Opening Call: The Australian share market is to open lower.
U.S. stocks edged higher as retail sales grew. The yield on the 10-year Treasury note rose to 1.64% from 1.62% Monday. The WSJ Dollar Index rose to 0.42% to 89.71. Oil futures ended on a mixed note, with WTI lower and Brent higher. And gold ended lower after touching the highest intraday level since June.
Australia’s S&P/ASX 200 index closed 0.7% lower after the central bank governor said he expected inflationary pressures to ease and interest rates to remain low for some time. The materials sector was the biggest loser amid weakness in metals prices. Shares in energy companies also fell. Tech was the only sector not to fall, gaining 0.2%.
U.S. stocks rose after a consumer-spending report raised hopes for the holiday sales season. The S&P 500 rose 0.4%, reversing Monday’s declines and leaving it just short of last week’s closing high. The Dow Jones Industrial Average, which fell three of five days last week, added 0.2%. The technology-focused Nasdaq Composite Index climbed 0.8%. Retail sales rose 1.7% in October, the Commerce Department said, suggesting consumers weren’t put off buying by rising inflation. Walmart and Home Depot reported higher sales.
Gold futures ended lower, after touching their highest intraday price in five months, as investors digested the latest U.S. economic data — which included a rise in October retail sales despite high inflation — and a monthly surge in industrial output. December gold fell 0.7% to settle at $1,851.20 an ounce, after touching a high of $1,879.50, the highest intraday level for a most-active contract since June 14, FactSet data show.
Oil futures ended on a mixed note, with U.S. prices settling at their lowest in over a week, but global benchmark crude posting a gain after back-to-back session declines. West Texas Intermediate crude for December delivery fell nearly 0.2%, to settle $80.76 a barrel on the New York Mercantile Exchange, the lowest front-month contract finish since Nov. 4, according to Dow Jones Market Data. January Brent crude the global benchmark, rose 0.5% at $82.43 a barrel on ICE Futures Europe.
Oil found support after comments from U.S. House Majority Leader Steny Hoyer lowered expectations that the U.S. will tap the Strategic Petroleum Reserve to help lower gasoline prices. However, the International Energy Agency said it expects growth in crude-oil production to help ease tight global supplies, putting some pressure on prices.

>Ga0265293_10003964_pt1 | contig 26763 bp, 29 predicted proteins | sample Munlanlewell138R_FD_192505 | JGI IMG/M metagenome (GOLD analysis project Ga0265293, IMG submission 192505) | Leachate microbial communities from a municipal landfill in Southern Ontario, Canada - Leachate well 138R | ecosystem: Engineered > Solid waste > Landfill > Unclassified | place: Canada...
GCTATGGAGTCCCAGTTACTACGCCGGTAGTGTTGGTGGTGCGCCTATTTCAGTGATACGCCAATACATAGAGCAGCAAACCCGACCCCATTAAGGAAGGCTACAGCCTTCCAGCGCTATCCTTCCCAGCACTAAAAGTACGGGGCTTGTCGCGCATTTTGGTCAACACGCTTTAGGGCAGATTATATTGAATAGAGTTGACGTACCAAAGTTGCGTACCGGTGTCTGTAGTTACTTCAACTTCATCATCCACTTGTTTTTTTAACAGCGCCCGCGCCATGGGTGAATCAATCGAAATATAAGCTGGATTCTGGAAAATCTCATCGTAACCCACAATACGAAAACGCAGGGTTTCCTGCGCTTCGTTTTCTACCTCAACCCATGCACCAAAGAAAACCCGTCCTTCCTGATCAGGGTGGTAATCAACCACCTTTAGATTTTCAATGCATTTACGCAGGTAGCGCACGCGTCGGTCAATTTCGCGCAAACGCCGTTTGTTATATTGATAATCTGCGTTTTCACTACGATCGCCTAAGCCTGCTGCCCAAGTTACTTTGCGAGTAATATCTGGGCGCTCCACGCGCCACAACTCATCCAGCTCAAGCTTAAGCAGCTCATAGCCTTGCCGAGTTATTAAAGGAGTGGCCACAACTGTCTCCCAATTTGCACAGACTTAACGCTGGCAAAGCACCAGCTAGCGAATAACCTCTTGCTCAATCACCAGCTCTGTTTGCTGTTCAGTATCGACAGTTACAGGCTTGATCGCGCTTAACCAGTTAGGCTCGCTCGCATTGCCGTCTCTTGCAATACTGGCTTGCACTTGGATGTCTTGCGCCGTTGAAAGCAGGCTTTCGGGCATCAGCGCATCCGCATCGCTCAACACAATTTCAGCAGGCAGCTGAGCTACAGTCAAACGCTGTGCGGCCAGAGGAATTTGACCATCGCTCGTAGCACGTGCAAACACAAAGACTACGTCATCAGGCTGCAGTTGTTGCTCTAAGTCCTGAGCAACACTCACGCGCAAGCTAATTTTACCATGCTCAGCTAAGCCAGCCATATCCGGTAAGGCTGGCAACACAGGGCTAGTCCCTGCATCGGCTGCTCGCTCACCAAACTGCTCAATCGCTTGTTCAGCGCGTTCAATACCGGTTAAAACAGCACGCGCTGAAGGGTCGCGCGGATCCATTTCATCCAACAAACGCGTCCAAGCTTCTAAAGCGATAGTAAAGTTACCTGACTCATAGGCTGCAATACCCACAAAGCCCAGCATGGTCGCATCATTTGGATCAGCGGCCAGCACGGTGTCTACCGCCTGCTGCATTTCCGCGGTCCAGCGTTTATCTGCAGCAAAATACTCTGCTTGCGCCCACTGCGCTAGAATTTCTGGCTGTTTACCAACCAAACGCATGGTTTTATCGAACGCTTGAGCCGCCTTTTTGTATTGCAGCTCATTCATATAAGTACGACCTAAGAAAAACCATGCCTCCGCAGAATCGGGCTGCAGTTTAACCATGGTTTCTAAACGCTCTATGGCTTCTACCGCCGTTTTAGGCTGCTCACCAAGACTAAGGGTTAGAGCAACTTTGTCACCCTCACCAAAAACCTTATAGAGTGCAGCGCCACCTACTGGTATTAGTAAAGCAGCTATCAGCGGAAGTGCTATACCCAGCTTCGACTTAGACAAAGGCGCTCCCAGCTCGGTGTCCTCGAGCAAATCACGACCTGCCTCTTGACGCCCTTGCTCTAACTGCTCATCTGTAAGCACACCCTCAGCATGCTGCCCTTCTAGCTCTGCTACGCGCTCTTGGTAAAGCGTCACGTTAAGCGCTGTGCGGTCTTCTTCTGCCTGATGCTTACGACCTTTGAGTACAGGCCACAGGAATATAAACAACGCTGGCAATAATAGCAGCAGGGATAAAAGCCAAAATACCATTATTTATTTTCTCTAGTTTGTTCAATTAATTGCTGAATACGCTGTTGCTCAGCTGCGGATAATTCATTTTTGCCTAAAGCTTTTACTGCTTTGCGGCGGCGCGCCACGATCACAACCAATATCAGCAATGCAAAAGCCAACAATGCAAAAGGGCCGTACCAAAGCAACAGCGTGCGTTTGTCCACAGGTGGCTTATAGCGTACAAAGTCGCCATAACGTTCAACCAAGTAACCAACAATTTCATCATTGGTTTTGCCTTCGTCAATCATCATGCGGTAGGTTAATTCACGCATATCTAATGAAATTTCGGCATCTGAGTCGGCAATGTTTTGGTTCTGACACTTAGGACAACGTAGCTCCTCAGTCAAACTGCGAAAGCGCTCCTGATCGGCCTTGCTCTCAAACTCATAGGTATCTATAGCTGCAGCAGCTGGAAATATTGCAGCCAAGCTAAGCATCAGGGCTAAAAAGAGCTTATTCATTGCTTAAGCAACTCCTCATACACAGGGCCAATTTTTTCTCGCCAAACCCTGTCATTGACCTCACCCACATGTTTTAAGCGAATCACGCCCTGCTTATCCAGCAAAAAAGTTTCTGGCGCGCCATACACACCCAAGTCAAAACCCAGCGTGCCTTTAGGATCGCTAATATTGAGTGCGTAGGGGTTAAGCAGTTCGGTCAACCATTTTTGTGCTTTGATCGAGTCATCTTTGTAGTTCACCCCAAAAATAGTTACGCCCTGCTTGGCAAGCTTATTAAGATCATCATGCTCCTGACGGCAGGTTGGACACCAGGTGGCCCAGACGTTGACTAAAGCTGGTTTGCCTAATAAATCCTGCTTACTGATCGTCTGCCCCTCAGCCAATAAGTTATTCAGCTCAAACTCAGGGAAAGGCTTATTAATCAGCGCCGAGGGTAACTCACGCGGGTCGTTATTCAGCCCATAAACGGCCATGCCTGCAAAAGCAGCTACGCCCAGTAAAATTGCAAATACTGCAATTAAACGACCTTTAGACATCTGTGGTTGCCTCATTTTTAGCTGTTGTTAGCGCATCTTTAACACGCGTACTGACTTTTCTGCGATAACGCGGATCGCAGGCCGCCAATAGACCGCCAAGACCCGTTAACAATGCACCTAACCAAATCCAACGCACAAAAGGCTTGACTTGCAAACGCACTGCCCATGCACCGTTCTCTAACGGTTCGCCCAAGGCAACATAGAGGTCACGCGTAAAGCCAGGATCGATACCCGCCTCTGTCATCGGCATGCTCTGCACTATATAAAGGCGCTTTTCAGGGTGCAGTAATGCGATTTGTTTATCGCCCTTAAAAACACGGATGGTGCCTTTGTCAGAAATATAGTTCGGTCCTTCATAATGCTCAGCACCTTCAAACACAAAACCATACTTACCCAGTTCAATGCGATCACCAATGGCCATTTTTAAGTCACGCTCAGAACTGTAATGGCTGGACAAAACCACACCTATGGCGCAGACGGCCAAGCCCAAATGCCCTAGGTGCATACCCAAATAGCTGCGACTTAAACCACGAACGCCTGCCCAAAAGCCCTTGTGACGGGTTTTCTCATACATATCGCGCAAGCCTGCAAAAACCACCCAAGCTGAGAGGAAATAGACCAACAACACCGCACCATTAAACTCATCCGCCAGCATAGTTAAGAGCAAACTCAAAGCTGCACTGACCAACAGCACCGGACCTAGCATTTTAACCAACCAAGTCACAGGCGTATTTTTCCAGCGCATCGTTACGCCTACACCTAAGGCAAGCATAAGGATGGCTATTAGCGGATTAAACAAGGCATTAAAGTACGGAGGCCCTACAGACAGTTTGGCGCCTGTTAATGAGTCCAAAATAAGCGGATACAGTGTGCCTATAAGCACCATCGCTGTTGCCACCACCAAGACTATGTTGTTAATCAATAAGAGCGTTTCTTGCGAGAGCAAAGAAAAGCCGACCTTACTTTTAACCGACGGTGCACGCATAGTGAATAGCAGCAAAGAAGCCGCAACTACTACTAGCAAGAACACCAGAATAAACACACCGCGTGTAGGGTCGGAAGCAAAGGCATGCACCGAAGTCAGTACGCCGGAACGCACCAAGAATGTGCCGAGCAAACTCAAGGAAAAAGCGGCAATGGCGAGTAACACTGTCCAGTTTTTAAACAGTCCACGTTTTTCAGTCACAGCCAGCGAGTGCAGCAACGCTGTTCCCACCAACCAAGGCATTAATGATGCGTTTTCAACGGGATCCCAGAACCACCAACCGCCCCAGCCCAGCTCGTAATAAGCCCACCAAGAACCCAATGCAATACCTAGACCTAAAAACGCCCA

Major currencies were weaker against the US dollar in European and US trade. The Euro fell from US$1.1385 to lows near US$1.1310 and was near lows in afternoon US trade. The Aussie dollar fell from highs near US73.55 cents to lows near US72.95 cents and was near session lows in afternoon US trade. And the Japanese yen fell from 114.10 yen per US dollar to JPY114.85 and was near the weakest levels in afternoon US trade.
European share markets were firmer on Tuesday. Dutch technology investor Prosus rose 4.2% after forecasting higher profits for the first half of 2022. And French luxury group Kering gained 4.4% after its top brand Gucci said it expected 2021 revenues to be in line or higher than their pre-pandemic level. The pan-European STOXX 600 index rose by 0.2% to record highs. The German Dax index rose by 0.6%, also to record highs. But the UK FTSE index fell by 0.3%. In London trade shares in Rio Tinto and BHP, both fell by 1.3%.
Japan’s Nikkei Stock Average edged 0.1% higher after Chinese President Xi and U.S. President Biden cooled tensions in their virtual meeting. A mixed bag of stocks led the gains, with NEXON jumping 6.3%, Subaru climbing 5.2% and Pan Pacific International Holdings gaining 3.5%. Chinese stocks ended the session lower, extending Monday’s downturn.
The drop came despite a virtual meeting earlier in the day between the U.S.and Chinese presidents. The benchmark Shanghai Composite Index fell 0.3% while the Shenzhen Composite Index lost 0.5%. The ChiNext Price Index edged down 0.2%. Commodities sectors, including steelmakers, metal producers and coal miners, led the losers as commodity prices have been under pressure in recent weeks.